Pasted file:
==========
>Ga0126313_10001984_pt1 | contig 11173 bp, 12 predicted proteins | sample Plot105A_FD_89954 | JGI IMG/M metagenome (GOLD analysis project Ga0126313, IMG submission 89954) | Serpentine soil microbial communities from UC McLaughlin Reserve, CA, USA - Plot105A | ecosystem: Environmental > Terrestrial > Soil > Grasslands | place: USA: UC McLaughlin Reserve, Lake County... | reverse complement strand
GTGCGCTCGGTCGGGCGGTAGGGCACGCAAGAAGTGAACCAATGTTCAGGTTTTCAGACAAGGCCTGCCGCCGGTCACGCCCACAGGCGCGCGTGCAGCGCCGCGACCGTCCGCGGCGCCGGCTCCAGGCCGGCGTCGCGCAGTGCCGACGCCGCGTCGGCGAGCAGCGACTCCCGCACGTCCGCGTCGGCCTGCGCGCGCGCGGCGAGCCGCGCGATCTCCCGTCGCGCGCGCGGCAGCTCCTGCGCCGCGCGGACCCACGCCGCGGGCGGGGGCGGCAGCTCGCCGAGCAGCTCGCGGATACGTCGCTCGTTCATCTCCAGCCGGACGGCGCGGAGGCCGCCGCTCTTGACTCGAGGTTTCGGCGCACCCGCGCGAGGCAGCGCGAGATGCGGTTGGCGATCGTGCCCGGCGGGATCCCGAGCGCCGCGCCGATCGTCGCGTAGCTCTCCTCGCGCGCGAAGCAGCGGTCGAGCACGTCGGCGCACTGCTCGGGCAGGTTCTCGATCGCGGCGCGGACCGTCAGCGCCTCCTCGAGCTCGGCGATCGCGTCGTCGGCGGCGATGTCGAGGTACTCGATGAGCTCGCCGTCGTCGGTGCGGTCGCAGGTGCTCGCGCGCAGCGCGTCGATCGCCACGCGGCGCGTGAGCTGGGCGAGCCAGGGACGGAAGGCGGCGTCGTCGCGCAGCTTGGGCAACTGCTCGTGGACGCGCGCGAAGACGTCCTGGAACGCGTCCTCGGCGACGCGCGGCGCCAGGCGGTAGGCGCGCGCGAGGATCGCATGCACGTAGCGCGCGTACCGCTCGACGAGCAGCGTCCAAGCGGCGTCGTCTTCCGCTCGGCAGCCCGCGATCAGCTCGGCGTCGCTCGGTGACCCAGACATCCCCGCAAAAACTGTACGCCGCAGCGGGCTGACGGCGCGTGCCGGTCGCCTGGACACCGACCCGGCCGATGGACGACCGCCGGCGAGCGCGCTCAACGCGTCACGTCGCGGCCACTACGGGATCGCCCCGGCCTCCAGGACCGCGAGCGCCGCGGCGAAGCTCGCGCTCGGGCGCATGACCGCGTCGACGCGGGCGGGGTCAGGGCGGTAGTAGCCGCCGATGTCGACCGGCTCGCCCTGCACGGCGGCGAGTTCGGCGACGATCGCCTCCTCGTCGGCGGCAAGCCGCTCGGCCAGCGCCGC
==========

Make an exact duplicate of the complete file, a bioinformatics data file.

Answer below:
>Ga0126313_10001984_pt1 | contig 11173 bp, 12 predicted proteins | sample Plot105A_FD_89954 | JGI IMG/M metagenome (GOLD analysis project Ga0126313, IMG submission 89954) | Serpentine soil microbial communities from UC McLaughlin Reserve, CA, USA - Plot105A | ecosystem: Environmental > Terrestrial > Soil > Grasslands | place: USA: UC McLaughlin Reserve, Lake County... | reverse complement strand
GTGCGCTCGGTCGGGCGGTAGGGCACGCAAGAAGTGAACCAATGTTCAGGTTTTCAGACAAGGCCTGCCGCCGGTCACGCCCACAGGCGCGCGTGCAGCGCCGCGACCGTCCGCGGCGCCGGCTCCAGGCCGGCGTCGCGCAGTGCCGACGCCGCGTCGGCGAGCAGCGACTCCCGCACGTCCGCGTCGGCCTGCGCGCGCGCGGCGAGCCGCGCGATCTCCCGTCGCGCGCGCGGCAGCTCCTGCGCCGCGCGGACCCACGCCGCGGGCGGGGGCGGCAGCTCGCCGAGCAGCTCGCGGATACGTCGCTCGTTCATCTCCAGCCGGACGGCGCGGAGGCCGCCGCTCTTGACTCGAGGTTTCGGCGCACCCGCGCGAGGCAGCGCGAGATGCGGTTGGCGATCGTGCCCGGCGGGATCCCGAGCGCCGCGCCGATCGTCGCGTAGCTCTCCTCGCGCGCGAAGCAGCGGTCGAGCACGTCGGCGCACTGCTCGGGCAGGTTCTCGATCGCGGCGCGGACCGTCAGCGCCTCCTCGAGCTCGGCGATCGCGTCGTCGGCGGCGATGTCGAGGTACTCGATGAGCTCGCCGTCGTCGGTGCGGTCGCAGGTGCTCGCGCGCAGCGCGTCGATCGCCACGCGGCGCGTGAGCTGGGCGAGCCAGGGACGGAAGGCGGCGTCGTCGCGCAGCTTGGGCAACTGCTCGTGGACGCGCGCGAAGACGTCCTGGAACGCGTCCTCGGCGACGCGCGGCGCCAGGCGGTAGGCGCGCGCGAGGATCGCATGCACGTAGCGCGCGTACCGCTCGACGAGCAGCGTCCAAGCGGCGTCGTCTTCCGCTCGGCAGCCCGCGATCAGCTCGGCGTCGCTCGGTGACCCAGACATCCCCGCAAAAACTGTACGCCGCAGCGGGCTGACGGCGCGTGCCGGTCGCCTGGACACCGACCCGGCCGATGGACGACCGCCGGCGAGCGCGCTCAACGCGTCACGTCGCGGCCACTACGGGATCGCCCCGGCCTCCAGGACCGCGAGCGCCGCGGCGAAGCTCGCGCTCGGGCGCATGACCGCGTCGACGCGGGCGGGGTCAGGGCGGTAGTAGCCGCCGATGTCGACCGGCTCGCCCTGCACGGCGGCGAGTTCGGCGACGATCGCCTCCTCGTCGGCGGCAAGCCGCTCGGCCAGCGCCGC